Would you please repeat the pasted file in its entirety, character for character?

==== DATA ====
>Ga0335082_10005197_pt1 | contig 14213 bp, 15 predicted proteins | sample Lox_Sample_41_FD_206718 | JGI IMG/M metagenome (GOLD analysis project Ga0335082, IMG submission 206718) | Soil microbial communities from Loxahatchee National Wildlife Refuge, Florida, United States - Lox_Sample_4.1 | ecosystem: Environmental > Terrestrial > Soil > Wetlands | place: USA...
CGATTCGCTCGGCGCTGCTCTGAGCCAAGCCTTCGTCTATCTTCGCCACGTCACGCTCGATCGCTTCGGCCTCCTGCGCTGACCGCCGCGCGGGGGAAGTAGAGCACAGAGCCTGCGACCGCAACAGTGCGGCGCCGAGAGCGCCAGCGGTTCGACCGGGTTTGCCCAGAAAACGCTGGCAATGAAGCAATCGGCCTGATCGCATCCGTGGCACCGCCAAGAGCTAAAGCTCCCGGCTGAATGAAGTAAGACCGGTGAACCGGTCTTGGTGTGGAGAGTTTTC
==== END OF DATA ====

>Ga0335082_10005197_pt1 | contig 14213 bp, 15 predicted proteins | sample Lox_Sample_41_FD_206718 | JGI IMG/M metagenome (GOLD analysis project Ga0335082, IMG submission 206718) | Soil microbial communities from Loxahatchee National Wildlife Refuge, Florida, United States - Lox_Sample_4.1 | ecosystem: Environmental > Terrestrial > Soil > Wetlands | place: USA...
CGATTCGCTCGGCGCTGCTCTGAGCCAAGCCTTCGTCTATCTTCGCCACGTCACGCTCGATCGCTTCGGCCTCCTGCGCTGACCGCCGCGCGGGGGAAGTAGAGCACAGAGCCTGCGACCGCAACAGTGCGGCGCCGAGAGCGCCAGCGGTTCGACCGGGTTTGCCCAGAAAACGCTGGCAATGAAGCAATCGGCCTGATCGCATCCGTGGCACCGCCAAGAGCTAAAGCTCCCGGCTGAATGAAGTAAGACCGGTGAACCGGTCTTGGTGTGGAGAGTTTTC